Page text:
I write this, as I look out to a sinking sun over the water from our idyllic camping spot just south of Geralton in WA. Whenever I travel along the coast, I can’t help looking to see what is happening to beaches.
On the whole I am surprised that they appear in good shape but every now and then you come across pockets of obvious devastation. Recent examples in Victoria are Apollo Bay and Inverloch and so far in WA, a small place called Seabird, about 60 km Nth. of Perth which is a small settlement of 300 residents where a couple of houses had fallen into the sea. The community galvanized and eventually persuaded the Shire and State Govt. to spend $2m to construct a sea wall. First attempt was to place large concrete slabs on the dune face but these just all slid into the sea. The second attempt was to construct a wall that looked similar to ours on east beach near the surf club except that they have use limestone instead of our basalt. It was completed about 2 years ago and so far it seems to be doing the job. There are a lot of interesting photos on the web if you care to look up “Seabird”.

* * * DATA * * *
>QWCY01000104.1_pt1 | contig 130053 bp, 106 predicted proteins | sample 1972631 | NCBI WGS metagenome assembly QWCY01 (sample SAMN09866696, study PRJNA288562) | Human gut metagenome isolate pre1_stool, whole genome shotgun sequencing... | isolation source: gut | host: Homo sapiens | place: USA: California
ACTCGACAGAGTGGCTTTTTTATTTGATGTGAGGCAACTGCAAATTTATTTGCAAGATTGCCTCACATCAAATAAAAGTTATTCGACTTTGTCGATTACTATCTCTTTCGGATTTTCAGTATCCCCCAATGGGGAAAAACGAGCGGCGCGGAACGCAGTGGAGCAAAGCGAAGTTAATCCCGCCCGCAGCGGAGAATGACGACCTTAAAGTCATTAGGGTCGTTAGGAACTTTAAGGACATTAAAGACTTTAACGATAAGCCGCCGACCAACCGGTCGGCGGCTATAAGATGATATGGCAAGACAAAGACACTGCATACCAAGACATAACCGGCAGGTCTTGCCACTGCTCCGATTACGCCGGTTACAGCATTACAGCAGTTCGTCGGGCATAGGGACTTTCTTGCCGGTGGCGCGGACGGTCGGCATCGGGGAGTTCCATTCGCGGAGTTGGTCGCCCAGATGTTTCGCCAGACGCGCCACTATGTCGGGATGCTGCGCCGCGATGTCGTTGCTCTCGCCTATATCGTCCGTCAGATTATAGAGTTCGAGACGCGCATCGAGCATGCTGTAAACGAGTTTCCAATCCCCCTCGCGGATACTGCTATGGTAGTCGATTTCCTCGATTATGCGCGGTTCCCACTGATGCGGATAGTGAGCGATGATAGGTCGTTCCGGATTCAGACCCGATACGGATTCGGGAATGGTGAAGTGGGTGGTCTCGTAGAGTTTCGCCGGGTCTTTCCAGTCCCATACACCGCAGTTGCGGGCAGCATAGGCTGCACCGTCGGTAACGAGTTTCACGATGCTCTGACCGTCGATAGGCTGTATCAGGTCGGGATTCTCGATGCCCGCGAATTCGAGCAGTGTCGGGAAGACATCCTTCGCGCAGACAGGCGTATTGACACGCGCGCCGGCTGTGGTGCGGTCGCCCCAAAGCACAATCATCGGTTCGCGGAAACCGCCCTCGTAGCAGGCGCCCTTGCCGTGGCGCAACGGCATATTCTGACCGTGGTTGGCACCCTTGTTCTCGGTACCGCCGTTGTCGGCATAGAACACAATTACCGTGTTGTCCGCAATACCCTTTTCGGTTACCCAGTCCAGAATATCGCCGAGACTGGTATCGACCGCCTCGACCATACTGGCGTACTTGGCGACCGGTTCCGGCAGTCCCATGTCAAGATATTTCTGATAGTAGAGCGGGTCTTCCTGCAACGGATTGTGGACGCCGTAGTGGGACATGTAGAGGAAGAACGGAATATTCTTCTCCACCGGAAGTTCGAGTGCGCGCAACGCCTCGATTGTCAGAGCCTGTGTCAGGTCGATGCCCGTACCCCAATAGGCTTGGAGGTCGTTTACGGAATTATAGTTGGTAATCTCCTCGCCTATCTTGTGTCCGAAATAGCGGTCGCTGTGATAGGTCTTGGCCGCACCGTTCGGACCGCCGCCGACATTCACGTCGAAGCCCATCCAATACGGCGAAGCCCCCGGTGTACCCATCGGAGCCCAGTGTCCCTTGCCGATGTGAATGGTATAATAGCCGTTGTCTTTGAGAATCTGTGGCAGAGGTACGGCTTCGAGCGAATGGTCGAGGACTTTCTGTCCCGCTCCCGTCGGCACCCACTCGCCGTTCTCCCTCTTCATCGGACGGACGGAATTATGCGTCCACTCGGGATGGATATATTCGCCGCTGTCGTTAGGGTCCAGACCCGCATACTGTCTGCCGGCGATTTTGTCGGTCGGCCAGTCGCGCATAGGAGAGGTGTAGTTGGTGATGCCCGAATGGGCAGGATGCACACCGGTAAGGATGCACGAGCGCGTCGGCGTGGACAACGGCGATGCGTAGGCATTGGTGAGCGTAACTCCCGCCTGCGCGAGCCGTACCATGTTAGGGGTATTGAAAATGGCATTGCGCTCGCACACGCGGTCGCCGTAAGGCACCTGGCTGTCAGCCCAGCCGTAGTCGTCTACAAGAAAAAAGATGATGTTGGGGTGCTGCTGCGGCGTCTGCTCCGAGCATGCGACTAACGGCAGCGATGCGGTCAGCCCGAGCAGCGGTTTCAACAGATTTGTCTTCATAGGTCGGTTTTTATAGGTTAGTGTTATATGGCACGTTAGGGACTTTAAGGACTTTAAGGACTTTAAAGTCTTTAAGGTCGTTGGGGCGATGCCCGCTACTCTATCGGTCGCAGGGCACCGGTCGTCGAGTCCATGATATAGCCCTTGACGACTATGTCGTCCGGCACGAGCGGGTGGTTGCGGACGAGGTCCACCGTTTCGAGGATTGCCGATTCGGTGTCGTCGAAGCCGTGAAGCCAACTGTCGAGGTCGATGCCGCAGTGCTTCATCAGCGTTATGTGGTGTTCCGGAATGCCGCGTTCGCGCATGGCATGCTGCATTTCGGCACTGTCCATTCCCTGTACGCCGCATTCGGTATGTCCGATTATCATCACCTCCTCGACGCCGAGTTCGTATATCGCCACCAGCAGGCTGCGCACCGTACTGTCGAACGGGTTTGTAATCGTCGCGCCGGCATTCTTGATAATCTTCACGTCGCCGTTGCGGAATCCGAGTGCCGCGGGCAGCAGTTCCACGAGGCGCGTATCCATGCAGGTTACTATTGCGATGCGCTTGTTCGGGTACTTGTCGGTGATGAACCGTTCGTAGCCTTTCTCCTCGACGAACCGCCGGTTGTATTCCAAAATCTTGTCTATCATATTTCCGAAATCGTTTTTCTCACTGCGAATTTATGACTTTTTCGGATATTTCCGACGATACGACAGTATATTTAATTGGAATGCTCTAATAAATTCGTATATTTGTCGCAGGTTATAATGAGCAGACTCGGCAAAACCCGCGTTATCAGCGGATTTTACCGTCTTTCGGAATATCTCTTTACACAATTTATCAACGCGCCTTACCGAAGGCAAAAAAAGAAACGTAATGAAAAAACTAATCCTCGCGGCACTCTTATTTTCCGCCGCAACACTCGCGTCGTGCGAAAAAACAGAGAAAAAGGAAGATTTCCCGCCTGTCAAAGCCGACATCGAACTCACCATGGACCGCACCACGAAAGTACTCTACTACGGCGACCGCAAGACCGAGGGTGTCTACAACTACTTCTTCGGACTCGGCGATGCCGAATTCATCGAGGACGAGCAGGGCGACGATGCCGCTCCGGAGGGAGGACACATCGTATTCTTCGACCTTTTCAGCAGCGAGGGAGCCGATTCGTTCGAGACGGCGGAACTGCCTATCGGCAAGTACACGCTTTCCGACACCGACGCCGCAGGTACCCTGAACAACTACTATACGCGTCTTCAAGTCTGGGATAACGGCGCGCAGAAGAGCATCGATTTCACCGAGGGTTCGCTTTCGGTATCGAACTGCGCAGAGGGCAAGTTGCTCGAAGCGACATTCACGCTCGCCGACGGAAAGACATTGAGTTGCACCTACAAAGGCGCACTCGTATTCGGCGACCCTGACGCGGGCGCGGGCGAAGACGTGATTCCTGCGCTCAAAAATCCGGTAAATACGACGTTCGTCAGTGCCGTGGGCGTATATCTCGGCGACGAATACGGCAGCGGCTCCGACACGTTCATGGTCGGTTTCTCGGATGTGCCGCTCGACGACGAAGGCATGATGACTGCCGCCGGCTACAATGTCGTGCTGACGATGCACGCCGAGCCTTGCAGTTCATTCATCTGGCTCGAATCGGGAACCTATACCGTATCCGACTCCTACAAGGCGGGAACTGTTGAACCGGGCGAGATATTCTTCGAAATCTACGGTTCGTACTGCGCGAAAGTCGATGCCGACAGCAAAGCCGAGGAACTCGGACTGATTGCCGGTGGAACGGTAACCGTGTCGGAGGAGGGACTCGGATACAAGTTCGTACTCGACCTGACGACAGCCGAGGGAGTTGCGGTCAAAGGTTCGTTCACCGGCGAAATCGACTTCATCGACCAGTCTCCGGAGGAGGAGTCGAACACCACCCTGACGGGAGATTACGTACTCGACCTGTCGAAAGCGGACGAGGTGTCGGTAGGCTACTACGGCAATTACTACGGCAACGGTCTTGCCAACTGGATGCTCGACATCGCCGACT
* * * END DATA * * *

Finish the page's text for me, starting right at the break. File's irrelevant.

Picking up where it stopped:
Why do localized areas suddenly get eroded by storms and others not? There is so much that is not understood and this is why it is so important to collect data.
Meanwhile on the home front, we completed another drone monitoring of East Beach without incident about a month ago and David Bills-Thompson has been working hard preparing a presentation on Beach Profiling for the Victorian Marine Coastal Forum.
Recently we have been having an interesting time with the beach monitoring measurements. There seems to be a discrepancy between our measurements using the laser and the drone measurements at posts 6 and 9. We have been doing both for precisely this reason. We haven’t checked the others yet. It could be the laser but it is something that needs to be sorted soon. Watch this space!
I had better get this letter off while I have WiFi. Nick Abbott